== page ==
Well said! Nor more you wouldn't! Hor! Hor!' - Here he returned
Mr. Peggotty's back-hander, and little Em'ly got up and kissed Mr.
Peggotty. 'And how's your friend, sir?' said Mr. Peggotty to me.

'Steerforth?' said I.

'That's the name!' cried Mr. Peggotty, turning to Ham. 'I knowed
it was something in our way.'

'You said it was Rudderford,' observed Ham, laughing.

'Well!' retorted Mr. Peggotty. 'And ye steer with a rudder, don't
ye? It ain't fur off. How is he, sir?'

'He was very well indeed when I came away, Mr. Peggotty.'

'There's a friend!' said Mr. Peggotty, stretching out his pipe.
'There's a friend, if you talk of friends! Why, Lord love my heart
alive, if it ain't a treat to look at him!'

'He is very handsome, is he not?' said I, my heart warming with
this praise.

'Handsome!' cried Mr. Peggotty. 'He stands up to you like - like
a - why I don't know what he don't stand up to you like. He's so

'Yes! That's just his character,' said I. 'He's as brave as a
lion, and you can't think how frank he is, Mr. Peggotty.'

'And I do suppose, now,' said Mr. Peggotty, looking at me through
the smoke of his pipe, 'that in the way of book-larning he'd take
the wind out of a'most anything.'

'Yes,' said I, delighted; 'he knows everything. He is
astonishingly clever.'

'There's a friend!' murmured Mr. Peggotty, with a grave toss of his

'Nothing seems to cost him any trouble,' said I. 'He knows a task
if he only looks at it. He is the best cricketer you ever saw. He
will give you almost as many men as you like at draughts, and beat
you easily.'

Mr. Peggotty gave his head another toss, as much as to say: 'Of
course he will.'

'He is such a speaker,' I pursued, 'that he can win anybody over;
and I don't know what you'd say if you were to hear him sing, Mr.

Mr. Peggotty gave his head another toss, as much as to say: 'I have
no doubt of it.'

'Then, he's such a generous, fine, noble fellow,' said I, quite
carried away by my favourite theme, 'that it's hardly possible to
give him as much praise as he deserves. I am sure I can never feel
thankful enough for the generosity with which he has protected me,
so much younger and lower in the school than himself.'

I was running on, very fast indeed, when my eyes rested on little
Em'ly's face, which was bent forward over the table, listening with
the deepest attention, her breath held, her blue eyes sparkling
like jewels, and the colour mantling in her cheeks. She looked so
extraordinarily earnest and pretty, that I stopped in a sort of
wonder; and they all observed her at the same time, for as I
stopped, they laughed and looked at her.

'Em'ly is like me,' said Peggotty, 'and would like to see him.'

Em'ly was confused by our all observing her, and hung down her
head, and her face was covered with blushes. Glancing up presently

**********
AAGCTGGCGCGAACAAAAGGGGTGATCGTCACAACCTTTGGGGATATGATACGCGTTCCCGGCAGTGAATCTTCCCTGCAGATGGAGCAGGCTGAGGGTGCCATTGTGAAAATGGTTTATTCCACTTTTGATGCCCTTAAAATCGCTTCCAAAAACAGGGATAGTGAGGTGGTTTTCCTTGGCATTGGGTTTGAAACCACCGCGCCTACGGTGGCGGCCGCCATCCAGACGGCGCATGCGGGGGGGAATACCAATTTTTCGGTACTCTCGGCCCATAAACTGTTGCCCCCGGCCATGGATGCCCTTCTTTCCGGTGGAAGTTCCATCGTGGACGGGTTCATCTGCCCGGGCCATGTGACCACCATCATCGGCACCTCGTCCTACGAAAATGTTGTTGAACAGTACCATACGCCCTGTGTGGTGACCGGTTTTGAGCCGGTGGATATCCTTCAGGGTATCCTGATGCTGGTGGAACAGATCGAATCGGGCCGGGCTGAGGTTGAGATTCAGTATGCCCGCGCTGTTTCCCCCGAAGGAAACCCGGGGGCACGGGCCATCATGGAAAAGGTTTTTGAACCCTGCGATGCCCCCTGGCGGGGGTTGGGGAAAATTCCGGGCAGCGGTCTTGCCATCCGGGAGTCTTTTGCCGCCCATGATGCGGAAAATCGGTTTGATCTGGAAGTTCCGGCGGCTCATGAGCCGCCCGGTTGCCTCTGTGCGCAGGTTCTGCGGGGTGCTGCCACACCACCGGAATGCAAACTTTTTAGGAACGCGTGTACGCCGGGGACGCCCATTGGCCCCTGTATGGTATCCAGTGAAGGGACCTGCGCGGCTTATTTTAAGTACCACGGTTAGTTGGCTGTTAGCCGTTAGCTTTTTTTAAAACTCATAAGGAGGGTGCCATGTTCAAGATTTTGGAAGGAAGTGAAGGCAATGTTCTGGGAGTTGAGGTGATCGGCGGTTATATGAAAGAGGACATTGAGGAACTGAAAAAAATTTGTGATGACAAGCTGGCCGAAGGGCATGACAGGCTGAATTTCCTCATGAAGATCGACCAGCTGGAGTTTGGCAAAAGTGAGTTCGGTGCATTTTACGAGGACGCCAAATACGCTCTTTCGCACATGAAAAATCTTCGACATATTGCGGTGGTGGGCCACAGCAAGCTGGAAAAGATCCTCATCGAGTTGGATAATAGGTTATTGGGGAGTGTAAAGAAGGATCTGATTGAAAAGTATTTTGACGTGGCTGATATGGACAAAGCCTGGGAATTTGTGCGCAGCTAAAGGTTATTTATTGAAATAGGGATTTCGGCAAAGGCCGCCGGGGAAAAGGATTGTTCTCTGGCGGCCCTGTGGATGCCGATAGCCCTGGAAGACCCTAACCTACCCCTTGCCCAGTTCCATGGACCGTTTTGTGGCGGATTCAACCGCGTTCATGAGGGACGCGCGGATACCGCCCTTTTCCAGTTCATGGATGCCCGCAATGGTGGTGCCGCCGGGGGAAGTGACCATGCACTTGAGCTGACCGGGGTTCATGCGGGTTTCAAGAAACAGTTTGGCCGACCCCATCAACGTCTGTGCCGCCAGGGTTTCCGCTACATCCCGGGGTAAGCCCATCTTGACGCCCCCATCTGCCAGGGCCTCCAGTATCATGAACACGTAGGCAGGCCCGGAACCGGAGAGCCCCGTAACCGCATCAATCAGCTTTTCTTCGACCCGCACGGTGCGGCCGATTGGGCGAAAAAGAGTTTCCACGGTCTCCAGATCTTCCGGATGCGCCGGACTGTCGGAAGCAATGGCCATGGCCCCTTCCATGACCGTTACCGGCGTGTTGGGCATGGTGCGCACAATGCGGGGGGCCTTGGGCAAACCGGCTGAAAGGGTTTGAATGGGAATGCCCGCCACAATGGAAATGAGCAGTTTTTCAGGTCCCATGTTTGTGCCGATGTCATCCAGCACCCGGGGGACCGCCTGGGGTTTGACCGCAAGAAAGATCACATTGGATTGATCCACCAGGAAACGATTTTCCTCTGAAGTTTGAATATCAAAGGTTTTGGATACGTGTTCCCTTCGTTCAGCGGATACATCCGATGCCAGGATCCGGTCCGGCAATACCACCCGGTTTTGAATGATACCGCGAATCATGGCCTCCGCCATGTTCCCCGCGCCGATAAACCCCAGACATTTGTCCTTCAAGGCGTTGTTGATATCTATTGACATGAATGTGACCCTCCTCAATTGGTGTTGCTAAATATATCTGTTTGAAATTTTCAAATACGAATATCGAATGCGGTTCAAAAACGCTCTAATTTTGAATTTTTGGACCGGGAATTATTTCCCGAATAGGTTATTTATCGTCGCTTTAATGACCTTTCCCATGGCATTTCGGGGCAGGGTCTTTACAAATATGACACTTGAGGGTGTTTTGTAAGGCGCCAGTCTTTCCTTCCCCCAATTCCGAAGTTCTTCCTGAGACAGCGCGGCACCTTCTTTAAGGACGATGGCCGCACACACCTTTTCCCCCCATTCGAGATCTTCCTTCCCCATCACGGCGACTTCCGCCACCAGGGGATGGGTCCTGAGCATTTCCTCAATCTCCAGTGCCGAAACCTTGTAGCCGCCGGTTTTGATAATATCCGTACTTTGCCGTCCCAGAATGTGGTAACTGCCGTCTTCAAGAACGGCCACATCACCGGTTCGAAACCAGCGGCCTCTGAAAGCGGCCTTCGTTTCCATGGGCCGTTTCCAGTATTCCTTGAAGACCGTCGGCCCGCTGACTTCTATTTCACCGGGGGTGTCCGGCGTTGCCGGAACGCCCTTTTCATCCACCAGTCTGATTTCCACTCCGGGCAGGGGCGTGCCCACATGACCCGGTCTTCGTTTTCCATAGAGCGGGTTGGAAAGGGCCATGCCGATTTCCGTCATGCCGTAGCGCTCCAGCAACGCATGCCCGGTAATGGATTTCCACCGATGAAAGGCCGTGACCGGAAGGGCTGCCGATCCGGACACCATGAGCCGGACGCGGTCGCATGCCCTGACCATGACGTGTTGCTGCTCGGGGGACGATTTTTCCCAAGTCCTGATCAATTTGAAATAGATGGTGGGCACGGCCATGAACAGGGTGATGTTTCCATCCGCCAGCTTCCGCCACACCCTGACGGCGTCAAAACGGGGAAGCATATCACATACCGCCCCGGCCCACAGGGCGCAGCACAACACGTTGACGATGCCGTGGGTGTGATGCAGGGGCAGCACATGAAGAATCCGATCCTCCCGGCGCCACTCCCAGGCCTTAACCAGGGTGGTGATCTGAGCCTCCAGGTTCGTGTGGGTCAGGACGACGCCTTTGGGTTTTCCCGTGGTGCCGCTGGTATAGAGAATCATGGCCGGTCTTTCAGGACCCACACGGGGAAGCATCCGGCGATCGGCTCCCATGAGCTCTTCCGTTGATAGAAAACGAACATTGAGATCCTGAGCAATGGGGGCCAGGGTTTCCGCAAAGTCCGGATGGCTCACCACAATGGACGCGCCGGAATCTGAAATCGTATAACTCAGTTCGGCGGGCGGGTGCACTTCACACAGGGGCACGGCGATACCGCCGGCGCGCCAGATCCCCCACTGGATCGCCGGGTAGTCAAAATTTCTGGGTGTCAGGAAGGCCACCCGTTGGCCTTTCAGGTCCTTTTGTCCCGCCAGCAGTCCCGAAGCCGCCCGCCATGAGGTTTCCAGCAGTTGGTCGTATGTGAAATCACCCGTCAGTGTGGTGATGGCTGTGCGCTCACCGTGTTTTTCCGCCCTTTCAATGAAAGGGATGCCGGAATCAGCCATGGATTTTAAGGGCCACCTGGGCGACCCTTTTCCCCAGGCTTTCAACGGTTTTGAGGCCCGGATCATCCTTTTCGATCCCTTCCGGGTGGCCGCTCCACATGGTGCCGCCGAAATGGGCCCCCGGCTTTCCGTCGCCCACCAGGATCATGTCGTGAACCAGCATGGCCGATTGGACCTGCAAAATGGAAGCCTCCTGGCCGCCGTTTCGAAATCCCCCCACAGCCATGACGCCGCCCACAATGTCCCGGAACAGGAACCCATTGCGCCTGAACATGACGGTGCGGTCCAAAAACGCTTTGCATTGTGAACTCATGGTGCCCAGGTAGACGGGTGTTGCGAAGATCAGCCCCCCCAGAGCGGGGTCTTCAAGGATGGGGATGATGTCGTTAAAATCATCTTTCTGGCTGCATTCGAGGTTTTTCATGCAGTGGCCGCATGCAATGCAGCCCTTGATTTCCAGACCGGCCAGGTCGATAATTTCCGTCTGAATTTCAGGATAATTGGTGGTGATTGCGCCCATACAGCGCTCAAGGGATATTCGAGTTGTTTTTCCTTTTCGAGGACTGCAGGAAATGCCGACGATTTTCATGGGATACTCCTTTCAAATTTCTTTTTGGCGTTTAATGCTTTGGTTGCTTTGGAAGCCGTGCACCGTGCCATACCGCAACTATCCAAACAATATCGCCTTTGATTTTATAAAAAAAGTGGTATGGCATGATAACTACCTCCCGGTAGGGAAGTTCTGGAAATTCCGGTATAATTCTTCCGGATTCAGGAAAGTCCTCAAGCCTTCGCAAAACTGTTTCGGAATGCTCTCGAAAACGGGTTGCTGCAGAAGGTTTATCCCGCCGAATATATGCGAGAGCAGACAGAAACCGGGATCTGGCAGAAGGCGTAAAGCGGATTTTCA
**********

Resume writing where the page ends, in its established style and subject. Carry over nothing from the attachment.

through her stray curls, and seeing that we were all looking at her
still (I am sure I, for one, could have looked at her for hours),
she ran away, and kept away till it was nearly bedtime.

I lay down in the old little bed in the stern of the boat, and the
wind came moaning on across the flat as it had done before. But I
could not help fancying, now, that it moaned of those who were
gone; and instead of thinking that the sea might rise in the night
and float the boat away, I thought of the sea that had risen, since
I last heard those sounds, and drowned my happy home. I recollect,
as the wind and water began to sound fainter in my ears, putting a
short clause into my prayers, petitioning that I might grow up to
marry little Em'ly, and so dropping lovingly asleep.

The days passed pretty much as they had passed before, except - it
was a great exception- that little Em'ly and I seldom wandered on
the beach now. She had tasks to learn, and needle-work to do; and
was absent during a great part of each day. But I felt that we
should not have had those old wanderings, even if it had been
otherwise. Wild and full of childish whims as Em'ly was, she was
more of a little woman than I had supposed. She seemed to have got
a great distance away from me, in little more than a year. She
liked me, but she laughed at me, and tormented me; and when I went
to meet her, stole home another way, and was laughing at the door
when I came back, disappointed. The best times were when she sat
quietly at work in the doorway, and I sat on the wooden step at her
feet, reading to her. It seems to me, at this hour, that I have
never seen such sunlight as on those bright April afternoons; that
I have never seen such a sunny little figure as I used to see,
sitting in the doorway of the old boat; that I have never beheld
such sky, such water, such glorified ships sailing away into golden